The ability to successfully treat patients with cancer is dependent upon the ability to locate a tumor via imaging and subsequent treatment by neoadjuvant therapy, surgery, adjuvant therapy, or combinations thereof. In some instances, imaging modalities such as computed tomography (CT) or magnetic resonance imaging (MRI) may detect small tumors that are undetectable by palpation, gross observation or endoscopic visualization. Localization techniques for small or inoperable tissues can be classified into three major types: image-guided surgery; injection of liquid materials through fine needles; and, placement of percutaneous wires.
 For example, the use of ultrasonography (US)--guided surgery in lung cancer surgery may be time-consuming in the operating room because the lung parenchyma must be completely deflated for visualization, and this may be impossible in patients with extensive emphysema. In addition, growing nodules are most commonly identified with CT, and it may be difficult to ascertain with certainty that the nodule identified at intraoperative US is the growing nodule seen on the preoperative CT scan. Guidance with use of liquid materials, including methylene blue dye, contrast medium, and radionuclides, has also been evaluated. However, liquids may diffuse away from the nodule such that fixed time intervals between localization and surgical resection are required. There is also a potential risk of systemic embolization if the solutions are inadvertently injected into the pulmonary venous system.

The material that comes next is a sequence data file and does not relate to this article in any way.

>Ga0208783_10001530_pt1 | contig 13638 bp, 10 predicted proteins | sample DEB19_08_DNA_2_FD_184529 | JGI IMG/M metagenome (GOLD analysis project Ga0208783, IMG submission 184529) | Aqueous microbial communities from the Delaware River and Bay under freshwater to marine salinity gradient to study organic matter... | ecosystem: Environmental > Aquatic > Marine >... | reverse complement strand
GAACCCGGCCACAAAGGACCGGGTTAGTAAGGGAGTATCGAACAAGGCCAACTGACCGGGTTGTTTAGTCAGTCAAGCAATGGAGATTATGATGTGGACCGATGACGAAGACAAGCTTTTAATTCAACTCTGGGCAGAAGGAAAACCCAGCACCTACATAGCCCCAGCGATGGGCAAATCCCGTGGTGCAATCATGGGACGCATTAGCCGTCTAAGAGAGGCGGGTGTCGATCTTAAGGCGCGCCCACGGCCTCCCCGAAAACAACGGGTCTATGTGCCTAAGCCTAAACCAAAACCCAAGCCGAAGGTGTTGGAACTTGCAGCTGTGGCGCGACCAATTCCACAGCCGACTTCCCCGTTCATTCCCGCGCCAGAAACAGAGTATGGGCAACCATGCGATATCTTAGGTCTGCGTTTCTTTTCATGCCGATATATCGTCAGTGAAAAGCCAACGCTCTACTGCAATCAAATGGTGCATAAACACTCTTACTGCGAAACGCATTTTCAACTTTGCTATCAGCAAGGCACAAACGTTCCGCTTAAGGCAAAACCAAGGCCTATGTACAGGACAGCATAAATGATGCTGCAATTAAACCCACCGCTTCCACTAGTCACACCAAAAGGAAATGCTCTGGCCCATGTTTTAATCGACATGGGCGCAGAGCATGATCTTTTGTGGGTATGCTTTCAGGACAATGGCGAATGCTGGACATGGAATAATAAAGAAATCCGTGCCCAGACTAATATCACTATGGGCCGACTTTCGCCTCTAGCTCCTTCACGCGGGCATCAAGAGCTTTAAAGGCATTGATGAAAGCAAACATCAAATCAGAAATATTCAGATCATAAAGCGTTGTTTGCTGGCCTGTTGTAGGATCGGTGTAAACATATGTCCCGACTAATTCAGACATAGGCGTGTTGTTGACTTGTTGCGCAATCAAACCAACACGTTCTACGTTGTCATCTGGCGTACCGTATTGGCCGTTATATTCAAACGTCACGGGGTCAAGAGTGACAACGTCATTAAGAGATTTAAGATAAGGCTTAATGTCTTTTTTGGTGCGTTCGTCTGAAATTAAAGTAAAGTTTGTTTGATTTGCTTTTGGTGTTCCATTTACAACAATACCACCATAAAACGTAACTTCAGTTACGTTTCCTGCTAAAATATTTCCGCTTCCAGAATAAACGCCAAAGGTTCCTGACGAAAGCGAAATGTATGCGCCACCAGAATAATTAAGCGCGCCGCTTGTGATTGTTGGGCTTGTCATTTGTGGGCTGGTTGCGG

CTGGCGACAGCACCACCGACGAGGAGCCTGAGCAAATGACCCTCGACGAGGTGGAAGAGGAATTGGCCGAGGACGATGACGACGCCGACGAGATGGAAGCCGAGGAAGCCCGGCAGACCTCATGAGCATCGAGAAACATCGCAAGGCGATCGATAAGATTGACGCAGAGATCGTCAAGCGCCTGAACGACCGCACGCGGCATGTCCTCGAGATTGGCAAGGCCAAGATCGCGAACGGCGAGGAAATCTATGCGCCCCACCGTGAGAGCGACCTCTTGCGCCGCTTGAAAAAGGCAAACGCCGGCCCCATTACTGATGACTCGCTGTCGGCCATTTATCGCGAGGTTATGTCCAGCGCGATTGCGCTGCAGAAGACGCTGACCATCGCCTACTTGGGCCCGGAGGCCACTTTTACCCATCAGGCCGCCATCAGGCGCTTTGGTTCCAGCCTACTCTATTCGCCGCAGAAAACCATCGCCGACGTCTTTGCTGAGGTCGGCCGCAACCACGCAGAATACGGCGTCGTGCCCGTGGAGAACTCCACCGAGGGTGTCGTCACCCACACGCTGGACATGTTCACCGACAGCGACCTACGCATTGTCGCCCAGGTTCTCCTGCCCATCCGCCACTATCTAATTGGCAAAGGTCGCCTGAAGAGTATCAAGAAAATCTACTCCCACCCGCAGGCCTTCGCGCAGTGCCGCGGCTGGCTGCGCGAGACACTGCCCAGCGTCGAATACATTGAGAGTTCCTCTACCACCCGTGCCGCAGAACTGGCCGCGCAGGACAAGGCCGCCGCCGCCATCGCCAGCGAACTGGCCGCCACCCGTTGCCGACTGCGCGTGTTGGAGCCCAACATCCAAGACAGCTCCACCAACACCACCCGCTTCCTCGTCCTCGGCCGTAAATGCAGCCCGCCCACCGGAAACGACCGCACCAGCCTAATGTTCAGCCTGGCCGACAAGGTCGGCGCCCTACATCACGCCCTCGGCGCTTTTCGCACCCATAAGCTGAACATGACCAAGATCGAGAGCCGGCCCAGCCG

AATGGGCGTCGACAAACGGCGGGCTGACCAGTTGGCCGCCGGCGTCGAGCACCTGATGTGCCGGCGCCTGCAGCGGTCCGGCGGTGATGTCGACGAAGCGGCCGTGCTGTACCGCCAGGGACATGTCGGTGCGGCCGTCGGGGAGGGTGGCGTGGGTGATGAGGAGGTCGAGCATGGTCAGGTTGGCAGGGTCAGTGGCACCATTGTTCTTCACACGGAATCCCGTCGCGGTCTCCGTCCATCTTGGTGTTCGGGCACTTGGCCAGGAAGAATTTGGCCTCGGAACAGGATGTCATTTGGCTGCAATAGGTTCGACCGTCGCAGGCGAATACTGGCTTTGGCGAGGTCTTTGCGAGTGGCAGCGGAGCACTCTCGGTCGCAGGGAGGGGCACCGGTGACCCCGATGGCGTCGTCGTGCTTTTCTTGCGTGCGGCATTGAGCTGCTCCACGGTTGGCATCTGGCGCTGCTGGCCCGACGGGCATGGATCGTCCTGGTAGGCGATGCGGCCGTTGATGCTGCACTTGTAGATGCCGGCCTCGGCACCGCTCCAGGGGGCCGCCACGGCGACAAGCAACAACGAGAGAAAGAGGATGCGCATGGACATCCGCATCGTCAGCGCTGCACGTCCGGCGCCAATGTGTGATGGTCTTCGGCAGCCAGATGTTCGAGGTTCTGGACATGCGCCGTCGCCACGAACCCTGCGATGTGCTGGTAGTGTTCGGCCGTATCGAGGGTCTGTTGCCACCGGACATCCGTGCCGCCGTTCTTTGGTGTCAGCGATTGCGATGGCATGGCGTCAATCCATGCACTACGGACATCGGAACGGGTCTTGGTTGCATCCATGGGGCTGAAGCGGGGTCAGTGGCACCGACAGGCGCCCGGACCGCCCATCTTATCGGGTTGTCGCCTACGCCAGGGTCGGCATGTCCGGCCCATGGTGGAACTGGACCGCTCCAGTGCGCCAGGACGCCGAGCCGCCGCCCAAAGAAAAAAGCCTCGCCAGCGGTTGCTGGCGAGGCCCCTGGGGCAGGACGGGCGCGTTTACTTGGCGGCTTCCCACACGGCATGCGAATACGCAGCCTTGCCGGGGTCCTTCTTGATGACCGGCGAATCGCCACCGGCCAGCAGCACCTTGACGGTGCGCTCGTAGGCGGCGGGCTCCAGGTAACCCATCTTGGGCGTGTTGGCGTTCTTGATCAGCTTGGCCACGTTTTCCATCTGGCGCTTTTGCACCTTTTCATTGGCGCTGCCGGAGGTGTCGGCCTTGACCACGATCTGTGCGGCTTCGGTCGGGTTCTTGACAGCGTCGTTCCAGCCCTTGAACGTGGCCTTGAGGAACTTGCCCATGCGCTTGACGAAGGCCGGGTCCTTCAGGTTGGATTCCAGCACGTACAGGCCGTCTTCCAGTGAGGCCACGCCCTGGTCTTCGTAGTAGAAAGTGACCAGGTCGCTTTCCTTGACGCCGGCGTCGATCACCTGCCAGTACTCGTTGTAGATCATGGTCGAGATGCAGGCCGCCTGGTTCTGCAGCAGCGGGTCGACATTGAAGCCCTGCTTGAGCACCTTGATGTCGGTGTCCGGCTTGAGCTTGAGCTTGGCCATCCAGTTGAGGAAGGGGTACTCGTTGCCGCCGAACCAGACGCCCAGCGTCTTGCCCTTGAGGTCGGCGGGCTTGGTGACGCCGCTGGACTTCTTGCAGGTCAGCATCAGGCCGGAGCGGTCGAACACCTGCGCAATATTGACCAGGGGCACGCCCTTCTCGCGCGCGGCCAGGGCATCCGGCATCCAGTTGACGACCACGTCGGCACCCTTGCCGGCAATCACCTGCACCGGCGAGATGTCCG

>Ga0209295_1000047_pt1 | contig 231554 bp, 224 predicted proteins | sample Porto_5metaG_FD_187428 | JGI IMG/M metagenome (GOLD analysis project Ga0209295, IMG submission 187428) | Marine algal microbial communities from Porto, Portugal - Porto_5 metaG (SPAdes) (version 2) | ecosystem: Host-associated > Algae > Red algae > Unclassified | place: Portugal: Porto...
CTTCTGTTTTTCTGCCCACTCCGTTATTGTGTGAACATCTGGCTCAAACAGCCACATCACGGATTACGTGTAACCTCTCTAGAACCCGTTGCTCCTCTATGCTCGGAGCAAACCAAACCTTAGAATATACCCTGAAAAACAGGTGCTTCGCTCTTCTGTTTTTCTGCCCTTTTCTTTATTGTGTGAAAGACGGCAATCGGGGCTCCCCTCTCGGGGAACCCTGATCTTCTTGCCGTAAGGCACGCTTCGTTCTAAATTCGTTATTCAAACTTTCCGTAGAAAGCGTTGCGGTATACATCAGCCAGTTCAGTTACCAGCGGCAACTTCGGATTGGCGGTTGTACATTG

Localizing wires are well-known devices for marking areas, such as tissues, in a tissue mass, frequently breast tissue. When such a tissue is identified with a medical imaging technique, such as radiography or ultrasonography, it is often desirable to position a localizing wire or other type of imaging marker near the tissue to facilitate locating the tissue during later procedures, such as biopsy or surgery. A practitioner can then use the wire as a visual and tactile guide to the tissue rather than solely relying on imaging techniques, which currently provide good 2-D images but not 3-D images. During surgery, surgeons typically prefer a localizing wire to locate the tissue because it leads them straight to the biopsy site. The implantation of a localizing wire requires a needle to be inserted into the tissue mass under guidance from an imaging system. The needle is positioned with its tip at a selected location at or near the tissue. Once the needle is in place, the localizing wire is extended through the needle and out the tip into or adjacent the tissue where the hook on the end of the wire engages the tissue mass. Thereafter, the needle is removed from the tissue mass, and the localizing wire remains in the tissue.